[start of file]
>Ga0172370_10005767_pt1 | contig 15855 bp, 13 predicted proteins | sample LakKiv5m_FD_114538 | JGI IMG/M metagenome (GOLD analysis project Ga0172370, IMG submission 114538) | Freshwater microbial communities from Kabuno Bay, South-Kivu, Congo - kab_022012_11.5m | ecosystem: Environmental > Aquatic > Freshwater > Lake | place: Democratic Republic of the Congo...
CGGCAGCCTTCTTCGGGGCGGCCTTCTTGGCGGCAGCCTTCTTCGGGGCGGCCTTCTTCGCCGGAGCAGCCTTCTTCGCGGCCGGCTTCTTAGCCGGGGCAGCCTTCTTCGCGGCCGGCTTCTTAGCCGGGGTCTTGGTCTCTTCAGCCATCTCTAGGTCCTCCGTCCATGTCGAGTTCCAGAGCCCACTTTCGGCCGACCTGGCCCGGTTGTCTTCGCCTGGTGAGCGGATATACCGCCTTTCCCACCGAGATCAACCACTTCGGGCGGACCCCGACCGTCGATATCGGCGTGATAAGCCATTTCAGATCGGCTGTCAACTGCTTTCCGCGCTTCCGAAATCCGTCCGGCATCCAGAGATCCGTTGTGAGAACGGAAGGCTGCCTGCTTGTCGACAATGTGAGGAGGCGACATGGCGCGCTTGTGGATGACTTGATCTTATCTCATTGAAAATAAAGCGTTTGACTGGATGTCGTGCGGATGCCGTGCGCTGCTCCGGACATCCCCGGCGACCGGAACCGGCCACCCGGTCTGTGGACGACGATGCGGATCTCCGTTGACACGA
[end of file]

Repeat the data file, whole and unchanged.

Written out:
>Ga0172370_10005767_pt1 | contig 15855 bp, 13 predicted proteins | sample LakKiv5m_FD_114538 | JGI IMG/M metagenome (GOLD analysis project Ga0172370, IMG submission 114538) | Freshwater microbial communities from Kabuno Bay, South-Kivu, Congo - kab_022012_11.5m | ecosystem: Environmental > Aquatic > Freshwater > Lake | place: Democratic Republic of the Congo...
CGGCAGCCTTCTTCGGGGCGGCCTTCTTGGCGGCAGCCTTCTTCGGGGCGGCCTTCTTCGCCGGAGCAGCCTTCTTCGCGGCCGGCTTCTTAGCCGGGGCAGCCTTCTTCGCGGCCGGCTTCTTAGCCGGGGTCTTGGTCTCTTCAGCCATCTCTAGGTCCTCCGTCCATGTCGAGTTCCAGAGCCCACTTTCGGCCGACCTGGCCCGGTTGTCTTCGCCTGGTGAGCGGATATACCGCCTTTCCCACCGAGATCAACCACTTCGGGCGGACCCCGACCGTCGATATCGGCGTGATAAGCCATTTCAGATCGGCTGTCAACTGCTTTCCGCGCTTCCGAAATCCGTCCGGCATCCAGAGATCCGTTGTGAGAACGGAAGGCTGCCTGCTTGTCGACAATGTGAGGAGGCGACATGGCGCGCTTGTGGATGACTTGATCTTATCTCATTGAAAATAAAGCGTTTGACTGGATGTCGTGCGGATGCCGTGCGCTGCTCCGGACATCCCCGGCGACCGGAACCGGCCACCCGGTCTGTGGACGACGATGCGGATCTCCGTTGACACGA